1.

Connect as nciuser/nciuser username/password. The following query uses the SEM_MATCH function to show all the 'Subjects' that are of type Class. These includes all the Classes in the Ontology.

                               
select s 
from table(sem_match ('(?s <http://www.w3.org/1999/02/22-rdf-syntax-ns#type>
                             <http://www.w3.org/2002/07/owl#Class>)', 
                             sem_models('nci'), 
                             null,
                             null, 
                             null)); 
   
                               
Note: The screenshot shows only the partial output.
                            

 

2.

The following query returns the triples that have Finger_Fracture as the 'Subject'. Note the use of variables 'p' and 'o' meaning 'any predicate' and 'any object'.

select p, o
                              
from table(sem_match
( '(<http://www.mindswap.org/2003/nciOncology.owl#Finger_Fracture> ?p ?o )',
sem_models('nci'),
null, null, null));
                               
                              
                                  
                                
                              
          
       
                            
3.

The following query uses sem_match function to extract all the 'Objects' that are 'subClassOf' Finger_Fracture and it is adding the use of inference with the 'owlprime' rulebase.

select o
                              
from table(sem_match ( ' (<http://www.mindswap.org/2003/nciOncology.owl#Finger_Fracture>
<http://www.w3.org/2000/01/rdf-schema#subClassOf>
?o)',
sem_models('nci'),
sem_rulebases('owlprime'),
null,
null));


4.

The following query uses SEM_DISTANCE and SEM_RELATED operators to relate a relational table ( PATIENTS_DATA) to our NCImodel. It uses variable 'diagnosis' to represent the DIAGNOSIS column in PATIENTS_DATA table and asks for the diagnosis that are a 'subClassOf' Upper_Extremity_Fracture.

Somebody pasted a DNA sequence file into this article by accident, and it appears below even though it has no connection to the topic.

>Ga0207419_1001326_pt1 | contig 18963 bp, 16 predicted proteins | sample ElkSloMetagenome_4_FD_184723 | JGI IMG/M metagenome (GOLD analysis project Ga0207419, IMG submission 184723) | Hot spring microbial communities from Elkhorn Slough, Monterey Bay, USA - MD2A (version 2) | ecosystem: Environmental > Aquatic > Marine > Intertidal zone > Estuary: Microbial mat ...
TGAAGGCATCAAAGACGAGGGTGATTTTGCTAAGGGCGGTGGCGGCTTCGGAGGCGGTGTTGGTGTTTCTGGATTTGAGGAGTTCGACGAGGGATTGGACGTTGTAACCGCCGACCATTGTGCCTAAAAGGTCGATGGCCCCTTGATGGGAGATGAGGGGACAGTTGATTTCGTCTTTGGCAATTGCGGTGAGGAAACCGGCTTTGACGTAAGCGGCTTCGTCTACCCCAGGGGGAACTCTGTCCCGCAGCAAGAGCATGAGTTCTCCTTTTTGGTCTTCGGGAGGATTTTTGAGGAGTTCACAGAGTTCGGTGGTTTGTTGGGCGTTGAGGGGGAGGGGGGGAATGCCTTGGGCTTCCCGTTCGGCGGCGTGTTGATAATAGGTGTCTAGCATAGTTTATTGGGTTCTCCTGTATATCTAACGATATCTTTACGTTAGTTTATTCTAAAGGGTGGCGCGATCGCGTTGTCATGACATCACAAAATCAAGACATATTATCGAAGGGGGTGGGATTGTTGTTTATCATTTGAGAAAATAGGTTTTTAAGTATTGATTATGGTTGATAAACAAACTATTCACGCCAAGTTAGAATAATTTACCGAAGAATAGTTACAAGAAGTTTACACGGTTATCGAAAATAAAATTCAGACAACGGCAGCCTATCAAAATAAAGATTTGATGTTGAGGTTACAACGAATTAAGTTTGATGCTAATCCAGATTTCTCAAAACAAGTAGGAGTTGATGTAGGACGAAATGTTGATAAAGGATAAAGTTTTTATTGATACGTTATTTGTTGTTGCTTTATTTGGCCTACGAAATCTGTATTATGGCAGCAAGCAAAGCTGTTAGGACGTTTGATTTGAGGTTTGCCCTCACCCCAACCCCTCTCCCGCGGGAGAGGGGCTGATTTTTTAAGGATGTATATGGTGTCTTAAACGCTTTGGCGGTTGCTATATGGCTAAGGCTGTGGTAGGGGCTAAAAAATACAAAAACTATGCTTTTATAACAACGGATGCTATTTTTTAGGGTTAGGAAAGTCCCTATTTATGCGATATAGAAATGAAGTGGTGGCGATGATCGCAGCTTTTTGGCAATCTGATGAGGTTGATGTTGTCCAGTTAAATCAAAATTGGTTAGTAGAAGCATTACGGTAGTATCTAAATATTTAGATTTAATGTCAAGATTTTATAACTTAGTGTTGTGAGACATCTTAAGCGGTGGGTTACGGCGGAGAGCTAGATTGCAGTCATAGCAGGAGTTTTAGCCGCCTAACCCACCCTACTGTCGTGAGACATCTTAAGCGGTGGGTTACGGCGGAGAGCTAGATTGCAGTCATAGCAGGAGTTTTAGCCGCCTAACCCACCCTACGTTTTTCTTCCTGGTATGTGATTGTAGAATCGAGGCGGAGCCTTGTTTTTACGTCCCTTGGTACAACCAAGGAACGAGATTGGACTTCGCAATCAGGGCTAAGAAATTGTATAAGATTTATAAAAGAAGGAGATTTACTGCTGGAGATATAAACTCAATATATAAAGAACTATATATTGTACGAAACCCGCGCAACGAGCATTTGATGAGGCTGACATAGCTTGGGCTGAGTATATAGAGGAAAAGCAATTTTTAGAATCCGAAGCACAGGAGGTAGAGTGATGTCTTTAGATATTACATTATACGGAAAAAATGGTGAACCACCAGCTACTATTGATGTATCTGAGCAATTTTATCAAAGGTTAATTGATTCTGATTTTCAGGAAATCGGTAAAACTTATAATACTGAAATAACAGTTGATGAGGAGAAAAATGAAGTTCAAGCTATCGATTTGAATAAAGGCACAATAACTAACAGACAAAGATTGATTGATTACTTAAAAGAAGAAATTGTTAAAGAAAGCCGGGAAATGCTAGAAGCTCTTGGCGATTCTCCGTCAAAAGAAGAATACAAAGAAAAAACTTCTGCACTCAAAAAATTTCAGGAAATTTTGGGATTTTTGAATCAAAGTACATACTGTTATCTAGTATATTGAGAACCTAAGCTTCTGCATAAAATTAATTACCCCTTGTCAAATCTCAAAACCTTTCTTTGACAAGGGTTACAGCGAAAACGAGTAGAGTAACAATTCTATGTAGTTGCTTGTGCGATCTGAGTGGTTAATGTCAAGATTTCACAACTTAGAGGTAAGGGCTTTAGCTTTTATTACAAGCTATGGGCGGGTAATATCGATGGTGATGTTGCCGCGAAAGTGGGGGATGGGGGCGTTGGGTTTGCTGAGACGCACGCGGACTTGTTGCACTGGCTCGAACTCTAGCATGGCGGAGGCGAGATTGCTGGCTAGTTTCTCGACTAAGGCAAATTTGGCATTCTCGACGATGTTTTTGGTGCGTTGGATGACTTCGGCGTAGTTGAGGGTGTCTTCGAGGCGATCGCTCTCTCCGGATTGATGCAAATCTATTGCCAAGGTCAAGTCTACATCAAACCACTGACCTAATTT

select diagnosis, SEM_DISTANCE(123)         
                                
from patients_data
where sem_related (diagnosis, '<http://www.w3.org/2000/01/rdf-schema#subClassOf>',
'<http://www.mindswap.org/2003/nciOncology.owl#Upper_Extremity_Fracture>',
sem_models('nci'),
sem_rulebases('owlprime'), 123) = 1
ORDER BY SEM_DISTANCE(123) asc;

Note: You may get different results as the PATIENTS_DATA table is built with random data.
                               
                                  
                              

        
                            
5. In previous SELECT statement you return all the diagnosis from PATIENTS_DATA table that meet the criteria, this help in case you need to list all the patients, however, if you just want to know the different diagnosis that are a 'subClassOf' Upper_Extremity_Fracture, you can add the distinct operation as in the following query:
select distinct diagnosis, SEM_DISTANCE(123)
                              
from patients_data
where sem_related(diagnosis, '<http://www.w3.org/2000/01/rdf-schema#subClassOf>',
'<http://www.mindswap.org/2003/nciOncology.owl#Upper_Extremity_Fracture>',
sem_models('nci'),
sem_rulebases('owlprime'), 123) = 1
ORDER BY SEM_DISTANCE(123) asc;  Note: You may get different results as the PATIENTS_DATA table is built with random data.
6. The following query shows the patients that have a diagnosis which is a subClassOf Connective_Tissue_Disorder.
select distinct diagnosis, SEM_DISTANCE(123)
                              
from patients_data
where sem_related(diagnosis,
'<http://www.w3.org/2000/01/rdf-schema#subClassOf>',
'<http://www.mindswap.org/2003/nciOncology.owl#Connective_Tissue_Disorder>',
sem_models('nci'),
sem_rulebases('owlprime'), 123) = 1
ORDER BY SEM_DISTANCE(123) asc;

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Summary

This tutorial is an introduction to the NCI model and provides an overview on ontology.

In this lesson, you learned how to:

 Create the infrastructure and model to hold the RDF data
 Load RDF data into the model and the patients table
 Create semantic indexes
 Query the model and the patients table to extract information